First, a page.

So, in the territory of the former Libya, the armies of Turkey and Egypt can really directly collide. Having received an invitation from the Libyan Parliament and transferring troops to the border of a neighboring country, President Al-Sisi drew a “red line”, after crossing which Cairo would be ready to enter the war with the interventionist, by which Turkey is meant.
The Libyan port city of Sirte and the province of Jufra, the strategically important last bastions of Field Marshal Haftar, who was defeated in Tripoli, are named as this “red line”. Supported by Turkish military and pro-Turkish militants, PNS militants Faiz Saraj are driven back east, unable to confront them with the Libyan National Army. The situation is so serious that Cairo intends from tacit arms support to the LNA to go into a direct clash with Turkey, which has the second strongest armed forces in NATO after the United States.
Why are the Egyptians whose looms in the future, the conflict is also with Ethiopia, are you ready to fight on two fronts at once?
On the one hand, the time for a war with such a powerful enemy is not the best one. Egypt is experiencing serious economic difficulties exacerbated by the consequences of the coronavirus pandemic. The giant dam under construction in Ethiopia on the Blue Nile will only aggravate them: many farmers will lose their traditional source of food due to a possible shortage of water, will be forced to move to large cities, sharply exacerbating existing socio-economic problems. This in itself threatens the stability of the power of President Al-Sisi, who led Egypt after a military coup that threw off the Muslim Brotherhood.
On the other handif the upper hand in neighboring Libya will be won by the PNS Saraj, in which the positions of the Muslim Brotherhood are strong, this could become a prologue to an attempt to restore their regime in Egypt. All exacerbate the actions of Ankara, which has sent thousands of ideological jihadists to Syria from North Africa. These thugs could become the basis of a terrorist fist aimed at Cairo. In the future, the Syrian scenario can be realized when militants calmly crossed its border, having behind them a strong rear with all the necessary supplies.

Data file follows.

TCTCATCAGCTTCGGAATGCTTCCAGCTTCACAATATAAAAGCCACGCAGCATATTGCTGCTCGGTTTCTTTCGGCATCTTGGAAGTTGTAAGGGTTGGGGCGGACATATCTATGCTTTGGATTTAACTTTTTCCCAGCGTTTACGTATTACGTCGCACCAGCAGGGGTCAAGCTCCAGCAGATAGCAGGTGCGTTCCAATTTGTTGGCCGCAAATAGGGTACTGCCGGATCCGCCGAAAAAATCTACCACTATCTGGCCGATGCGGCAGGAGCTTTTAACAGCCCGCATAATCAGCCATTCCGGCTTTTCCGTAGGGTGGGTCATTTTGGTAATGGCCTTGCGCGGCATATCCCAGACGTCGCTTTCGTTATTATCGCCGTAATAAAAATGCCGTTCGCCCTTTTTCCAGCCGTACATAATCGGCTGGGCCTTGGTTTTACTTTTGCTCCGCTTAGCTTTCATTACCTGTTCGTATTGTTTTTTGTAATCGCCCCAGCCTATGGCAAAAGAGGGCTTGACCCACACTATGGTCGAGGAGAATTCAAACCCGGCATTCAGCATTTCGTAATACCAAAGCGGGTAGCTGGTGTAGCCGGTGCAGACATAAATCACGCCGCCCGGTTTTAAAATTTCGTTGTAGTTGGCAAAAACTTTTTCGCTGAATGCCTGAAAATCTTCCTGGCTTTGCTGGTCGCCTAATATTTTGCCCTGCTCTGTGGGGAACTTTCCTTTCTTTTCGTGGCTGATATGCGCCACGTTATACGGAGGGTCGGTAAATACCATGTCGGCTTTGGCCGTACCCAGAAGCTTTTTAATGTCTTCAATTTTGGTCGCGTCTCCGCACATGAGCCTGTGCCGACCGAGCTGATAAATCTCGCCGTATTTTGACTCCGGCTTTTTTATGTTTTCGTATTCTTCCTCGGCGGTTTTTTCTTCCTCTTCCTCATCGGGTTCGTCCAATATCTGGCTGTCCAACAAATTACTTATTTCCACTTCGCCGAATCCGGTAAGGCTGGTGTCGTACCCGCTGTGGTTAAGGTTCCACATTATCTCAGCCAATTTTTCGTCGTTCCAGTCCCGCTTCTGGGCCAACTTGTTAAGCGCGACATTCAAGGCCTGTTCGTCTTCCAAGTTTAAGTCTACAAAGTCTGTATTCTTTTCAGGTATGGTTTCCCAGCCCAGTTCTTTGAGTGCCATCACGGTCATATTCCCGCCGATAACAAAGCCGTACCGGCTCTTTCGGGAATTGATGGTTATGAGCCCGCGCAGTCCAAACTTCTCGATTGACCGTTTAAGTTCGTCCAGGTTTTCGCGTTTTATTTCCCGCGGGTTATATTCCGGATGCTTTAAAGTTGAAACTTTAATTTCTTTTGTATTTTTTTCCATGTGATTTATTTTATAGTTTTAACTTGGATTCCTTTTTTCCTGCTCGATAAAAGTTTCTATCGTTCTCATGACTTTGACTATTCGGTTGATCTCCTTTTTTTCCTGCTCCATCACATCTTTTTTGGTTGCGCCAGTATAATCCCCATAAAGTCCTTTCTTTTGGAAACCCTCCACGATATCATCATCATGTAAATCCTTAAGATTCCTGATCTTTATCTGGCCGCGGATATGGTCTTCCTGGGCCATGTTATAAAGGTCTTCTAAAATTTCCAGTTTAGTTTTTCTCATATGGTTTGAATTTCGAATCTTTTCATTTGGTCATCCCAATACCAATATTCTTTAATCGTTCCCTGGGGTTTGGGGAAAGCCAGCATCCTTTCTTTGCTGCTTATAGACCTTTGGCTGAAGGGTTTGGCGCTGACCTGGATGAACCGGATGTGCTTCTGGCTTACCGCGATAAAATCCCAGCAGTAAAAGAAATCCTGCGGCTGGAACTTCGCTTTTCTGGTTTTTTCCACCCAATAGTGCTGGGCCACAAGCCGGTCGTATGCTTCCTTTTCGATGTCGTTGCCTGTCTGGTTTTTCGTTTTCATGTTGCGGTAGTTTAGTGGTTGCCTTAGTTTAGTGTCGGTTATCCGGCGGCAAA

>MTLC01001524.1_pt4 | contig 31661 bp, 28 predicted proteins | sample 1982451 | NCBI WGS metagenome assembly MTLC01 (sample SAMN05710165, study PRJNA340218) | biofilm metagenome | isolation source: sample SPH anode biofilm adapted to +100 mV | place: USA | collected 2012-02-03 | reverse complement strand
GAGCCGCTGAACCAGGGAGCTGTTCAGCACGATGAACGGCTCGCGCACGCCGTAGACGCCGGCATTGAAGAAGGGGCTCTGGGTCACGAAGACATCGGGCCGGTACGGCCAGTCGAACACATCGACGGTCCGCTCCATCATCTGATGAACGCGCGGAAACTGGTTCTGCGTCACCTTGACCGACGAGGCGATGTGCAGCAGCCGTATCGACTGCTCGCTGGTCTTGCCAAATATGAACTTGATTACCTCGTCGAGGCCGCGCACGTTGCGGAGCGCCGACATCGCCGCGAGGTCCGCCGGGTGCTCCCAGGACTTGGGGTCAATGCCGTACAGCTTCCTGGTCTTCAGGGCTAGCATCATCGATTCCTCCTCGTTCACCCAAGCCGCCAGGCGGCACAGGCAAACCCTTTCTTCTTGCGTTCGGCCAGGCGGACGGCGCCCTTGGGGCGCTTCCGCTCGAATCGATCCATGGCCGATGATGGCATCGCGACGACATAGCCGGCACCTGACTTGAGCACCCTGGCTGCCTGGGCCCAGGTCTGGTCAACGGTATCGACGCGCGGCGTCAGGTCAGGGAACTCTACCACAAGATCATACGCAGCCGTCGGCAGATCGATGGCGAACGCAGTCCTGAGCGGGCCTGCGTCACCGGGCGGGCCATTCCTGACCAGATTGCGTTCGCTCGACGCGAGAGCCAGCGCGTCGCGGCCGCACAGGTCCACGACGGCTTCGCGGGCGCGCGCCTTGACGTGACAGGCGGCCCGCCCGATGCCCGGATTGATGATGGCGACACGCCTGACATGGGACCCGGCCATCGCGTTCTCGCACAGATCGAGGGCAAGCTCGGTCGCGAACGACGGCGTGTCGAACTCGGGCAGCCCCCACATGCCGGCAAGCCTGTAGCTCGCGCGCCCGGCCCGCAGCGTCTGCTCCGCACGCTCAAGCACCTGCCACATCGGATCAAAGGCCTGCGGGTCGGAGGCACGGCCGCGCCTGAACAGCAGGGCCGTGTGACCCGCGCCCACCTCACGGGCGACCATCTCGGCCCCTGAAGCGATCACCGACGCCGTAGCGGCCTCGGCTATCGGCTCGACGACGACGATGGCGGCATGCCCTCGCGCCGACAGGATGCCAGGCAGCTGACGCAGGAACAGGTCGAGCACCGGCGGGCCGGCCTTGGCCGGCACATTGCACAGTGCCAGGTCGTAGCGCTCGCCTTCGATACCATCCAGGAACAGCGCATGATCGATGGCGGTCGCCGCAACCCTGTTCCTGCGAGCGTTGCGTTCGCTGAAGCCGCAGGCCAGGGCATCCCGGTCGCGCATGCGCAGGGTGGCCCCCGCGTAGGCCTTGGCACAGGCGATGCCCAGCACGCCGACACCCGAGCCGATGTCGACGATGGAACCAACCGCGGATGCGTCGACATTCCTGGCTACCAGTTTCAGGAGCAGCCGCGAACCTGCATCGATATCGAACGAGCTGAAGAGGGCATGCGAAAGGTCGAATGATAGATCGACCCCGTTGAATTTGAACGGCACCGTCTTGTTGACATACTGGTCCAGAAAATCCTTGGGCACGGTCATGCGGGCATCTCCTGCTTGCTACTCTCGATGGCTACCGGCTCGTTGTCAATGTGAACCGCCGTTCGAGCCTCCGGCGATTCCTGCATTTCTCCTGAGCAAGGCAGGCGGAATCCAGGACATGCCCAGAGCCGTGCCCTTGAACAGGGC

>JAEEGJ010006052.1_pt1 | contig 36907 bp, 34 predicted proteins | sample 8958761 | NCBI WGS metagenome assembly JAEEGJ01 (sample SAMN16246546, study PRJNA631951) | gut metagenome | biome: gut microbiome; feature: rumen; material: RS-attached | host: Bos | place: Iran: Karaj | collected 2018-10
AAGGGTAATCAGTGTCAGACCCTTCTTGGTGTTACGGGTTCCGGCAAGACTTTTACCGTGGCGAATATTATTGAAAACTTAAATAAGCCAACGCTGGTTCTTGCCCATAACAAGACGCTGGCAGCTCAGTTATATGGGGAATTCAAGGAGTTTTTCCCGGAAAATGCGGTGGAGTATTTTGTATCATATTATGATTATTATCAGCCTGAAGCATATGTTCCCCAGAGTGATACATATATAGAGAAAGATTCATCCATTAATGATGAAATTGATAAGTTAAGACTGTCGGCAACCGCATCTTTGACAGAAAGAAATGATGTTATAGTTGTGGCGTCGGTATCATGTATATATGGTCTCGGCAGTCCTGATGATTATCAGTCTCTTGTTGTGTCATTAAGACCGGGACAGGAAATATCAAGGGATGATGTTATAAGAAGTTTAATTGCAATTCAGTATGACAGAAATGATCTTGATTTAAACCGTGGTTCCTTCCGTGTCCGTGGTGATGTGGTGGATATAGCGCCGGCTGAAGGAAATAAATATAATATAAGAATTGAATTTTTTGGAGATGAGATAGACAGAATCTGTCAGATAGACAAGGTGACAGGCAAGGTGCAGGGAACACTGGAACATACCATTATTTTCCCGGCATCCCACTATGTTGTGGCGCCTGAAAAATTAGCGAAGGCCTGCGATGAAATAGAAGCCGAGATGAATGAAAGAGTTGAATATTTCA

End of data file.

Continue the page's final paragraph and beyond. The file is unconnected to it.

The mention of ATS will be very appropriate. It is no secret that today in Turkey neo-Ottoman sentiments are extremely strong. The patriotic population is dreaming of the past greatness of Porta, and President Erdogan skillfully plays this, channeling his dissatisfaction with the socio-economic difficulties into the idea of revenge. The actual annexation of part of Syrian territory in Idlib and Aleppo only warmed their appetites.
Recall that during the heyday of the Ottoman Empire, it included huge possessions, among which were Syria, Lebanon, Qatar, Iraq, Kuwait, Jordan, Palestine, Saudi Arabia, Libya, Tunisia, Egypt and many other countries. Turkey’s return to Libya may well be considered the next step in Ankara’s historic revenge. By signing an agreement with the PNS Sarajah, she not only resolved a host of economic issues in her favor, but also got the opportunity to gain a foothold in northern Africa by opening new military bases there. If successful, the territory of Libya can be used as a springboard to rock the situation in neighboring countries, especially in Egypt, where the positions of the Muslim Brotherhood are still strong.
Is it any wonder that Cairo is ready to defend its national security from the encroachments of the former metropolis? President Al-Sisi directly stated to his military:
Direct threats are being established on our borders, which requires solidarity and cooperation. Any direct Egyptian intervention in Libya now has international legitimacy. Any Egyptian intervention in Libya will be aimed at guarding the borders, ceasefire and stopping the bloodshed of the Libyan people.
Egyptians made interesting political move by accepting an invitation from the Libyan Parliament, the only authority in this unfortunate country that has real legitimacy because it was elected by the people. Other Arab countries, the UAE and Saudi Arabia are also ready to support Cairo against Turkey, to which this revenge of Ankara will pose no less threat in the future.
It is possible that in the end, the Turks may regret the attempt to expand into the Middle East and North Africa. Despite the great military power, they will have to fight remotely in Libya, having a long logistical shoulder. Egypt has a significant advantage in this regard. If an international coalition is formed, in which, for example, France and Greece will participate, it can create big problems in supplying Turkish troops and militants to Africa by sea. The likelihood of such an anti-Turkish coalition is increasing, since Ankara crossed the road to too many states, redrawing in its favor the sea shelves of the Eastern Mediterranean.